Meetings: Leonn Ward
We interviewed director Melina Matsoukas in our latest issue and she talked about the magic of blending the right song with powerful visuals to make something thought provoking that creates a dialogue. There are a lot of female directors coming through who are capable of just this, creating really strong films and videos that are beautiful, dynamic and that also have the power to say something interesting.
Leonn Ward is one of these women. Armed with an unquestionable vision and aesthetic she is on a mission to bring back energy and real empowerment to music videos and film. Her films are fun, full of life and genuinely make you happy. Her film The Way We Dress for Nowness is a joyous exploration of why women choose to wear the clothes they do and what character those clothes allow them to be.
She has brought her ideas to life for the likes of Stella McCartney, Isabel Marant, Adidas, Henry Holland, Nike and a roster of brilliant publications. Her family in Ireland inspire a determined work ethic and she isn’t afraid to call bullshit on fake feminism. We can’t wait to see what she makes next.
Where did you grow up?
What did you used to watch when you were a kid?
Sabrina the Teenage Witch, Hey Arnold, Mona the Vampire, Saved by the Bell, The Simpsons.
How has your childhood had an impact on your aesthetic?
I’ve never actually thought about that before. My mum and dad worked so hard for me. My dad worked on a ship and my mum was a cleaner. They worked constantly to afford to get me into a good school and have a good education. My mum was the hardest working, go-go-go mum. When I suddenly lost my mum at 16 years-old it made something click in my head that I had to finish the hard work off myself. My determination to go far and make her proud is always at the forefront of my mind and will never leave me. She’s the reason I have my drive to not stop.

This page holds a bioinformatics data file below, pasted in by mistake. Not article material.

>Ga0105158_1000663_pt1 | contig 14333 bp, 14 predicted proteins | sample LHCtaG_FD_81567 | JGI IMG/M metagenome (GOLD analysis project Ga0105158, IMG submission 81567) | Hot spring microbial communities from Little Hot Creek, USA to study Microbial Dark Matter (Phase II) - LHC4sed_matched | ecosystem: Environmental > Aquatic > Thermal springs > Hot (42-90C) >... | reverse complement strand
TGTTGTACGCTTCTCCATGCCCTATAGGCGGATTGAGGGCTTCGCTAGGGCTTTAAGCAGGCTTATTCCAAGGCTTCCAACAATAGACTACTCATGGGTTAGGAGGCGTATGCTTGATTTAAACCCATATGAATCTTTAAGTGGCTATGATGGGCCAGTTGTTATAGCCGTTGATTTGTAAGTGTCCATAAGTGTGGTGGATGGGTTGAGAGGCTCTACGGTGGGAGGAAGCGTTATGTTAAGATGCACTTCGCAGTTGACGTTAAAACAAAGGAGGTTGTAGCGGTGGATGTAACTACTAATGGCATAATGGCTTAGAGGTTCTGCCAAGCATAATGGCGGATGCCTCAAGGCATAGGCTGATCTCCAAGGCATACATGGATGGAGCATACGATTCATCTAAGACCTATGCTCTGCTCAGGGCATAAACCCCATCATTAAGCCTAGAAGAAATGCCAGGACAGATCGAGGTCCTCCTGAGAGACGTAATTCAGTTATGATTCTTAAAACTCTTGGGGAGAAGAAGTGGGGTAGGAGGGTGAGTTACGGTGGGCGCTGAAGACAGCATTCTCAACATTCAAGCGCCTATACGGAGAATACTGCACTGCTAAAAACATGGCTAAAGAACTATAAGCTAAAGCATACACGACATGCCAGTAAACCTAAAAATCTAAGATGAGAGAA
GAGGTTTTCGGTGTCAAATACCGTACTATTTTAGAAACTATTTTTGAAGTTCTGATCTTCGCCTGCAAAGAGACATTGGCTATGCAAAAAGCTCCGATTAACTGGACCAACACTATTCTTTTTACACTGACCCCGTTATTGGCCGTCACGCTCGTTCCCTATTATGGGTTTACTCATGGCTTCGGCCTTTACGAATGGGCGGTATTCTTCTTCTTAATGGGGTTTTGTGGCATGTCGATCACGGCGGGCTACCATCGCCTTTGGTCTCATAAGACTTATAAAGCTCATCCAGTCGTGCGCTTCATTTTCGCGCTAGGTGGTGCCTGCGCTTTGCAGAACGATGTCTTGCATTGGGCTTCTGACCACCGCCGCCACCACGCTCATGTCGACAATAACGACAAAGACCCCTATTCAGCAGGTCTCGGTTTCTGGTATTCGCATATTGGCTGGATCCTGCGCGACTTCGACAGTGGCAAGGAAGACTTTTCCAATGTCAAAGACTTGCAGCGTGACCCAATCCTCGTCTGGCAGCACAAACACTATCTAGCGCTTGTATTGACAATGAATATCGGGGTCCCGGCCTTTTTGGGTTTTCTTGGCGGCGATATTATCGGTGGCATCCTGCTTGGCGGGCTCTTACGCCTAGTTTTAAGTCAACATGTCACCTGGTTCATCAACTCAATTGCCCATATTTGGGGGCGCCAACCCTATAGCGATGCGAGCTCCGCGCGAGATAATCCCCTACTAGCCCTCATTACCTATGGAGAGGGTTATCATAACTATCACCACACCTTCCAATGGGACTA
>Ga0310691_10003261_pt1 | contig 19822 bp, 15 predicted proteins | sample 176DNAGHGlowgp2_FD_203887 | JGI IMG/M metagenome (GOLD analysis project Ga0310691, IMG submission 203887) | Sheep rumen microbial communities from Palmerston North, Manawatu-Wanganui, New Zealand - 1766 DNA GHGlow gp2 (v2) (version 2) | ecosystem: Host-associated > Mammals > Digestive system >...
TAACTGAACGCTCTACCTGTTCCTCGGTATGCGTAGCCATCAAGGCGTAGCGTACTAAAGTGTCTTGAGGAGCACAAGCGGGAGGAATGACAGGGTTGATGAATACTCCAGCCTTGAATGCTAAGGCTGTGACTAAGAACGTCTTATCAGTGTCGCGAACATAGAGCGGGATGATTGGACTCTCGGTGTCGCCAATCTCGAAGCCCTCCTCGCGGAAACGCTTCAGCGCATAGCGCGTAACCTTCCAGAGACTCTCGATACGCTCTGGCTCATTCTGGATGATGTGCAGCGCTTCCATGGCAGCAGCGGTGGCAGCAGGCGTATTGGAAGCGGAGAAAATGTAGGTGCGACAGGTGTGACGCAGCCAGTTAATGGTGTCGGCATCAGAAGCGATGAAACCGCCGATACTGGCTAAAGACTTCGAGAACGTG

Do you have a crew that you always like to work with?
I do indeed. When I first began directing it was really important to me that I felt comfortable as I had never studied film. I was quite nervous when I first started because all I was going off was the vision that I had – on any project I know what I want every detail to look like - so it was extremely important to me to build up a team that understood how I worked but also work with people that I could learn from as well.
Once I made the jump from stills to moving image I was extremely lucky to have support fromBlack Dog Films and RSA Photographic when the time was right.
How do you find managing such big crews and ensuring that your creative vision isn’t diluted?
No matter how big or small the job is I make sure that on that day I know exactly what I want to achieve and what I’m after. I have a routine and that’s to sit down before shooting and draw in my notebook everything I want to shoot on the day. I wouldn’t be able to work without my drawings! They’re very bad by the way! I’m usually the only one that understands what it’s symbolising but they’ve never failed me.
Do you ever suffer from anxiety or a crisis of confidence on set when you’re directing so many people?
I'm actually quite an anxious person in daily life, so I guess when I'm on set it's a place where I am the happiest and most at ease. I shot my first commercial job for Adidas Originals in 2012 and that was the biggest job I had ever done. I was 22 years-old at the time and scared shitless! Now it doesn’t really faze me as much.
The only anxiety I get is making sure it’s absolutely perfect and how I want it to look. In terms of confidence I guess I’m just friendly. My worst nightmare is my talent or model feeling uncomfortable, there would be no way I would continue shooting them if I felt like they weren’t feeling themselves.
For the Stella McCartney film where the girls are dancing I must have burnt 1000’s of calories that day as I didn’t stop dancing the whole day. I hate anything looking fake and put on so when I wanted to capture a film with young girls feeling free and confident I had to feel and do exactly the same.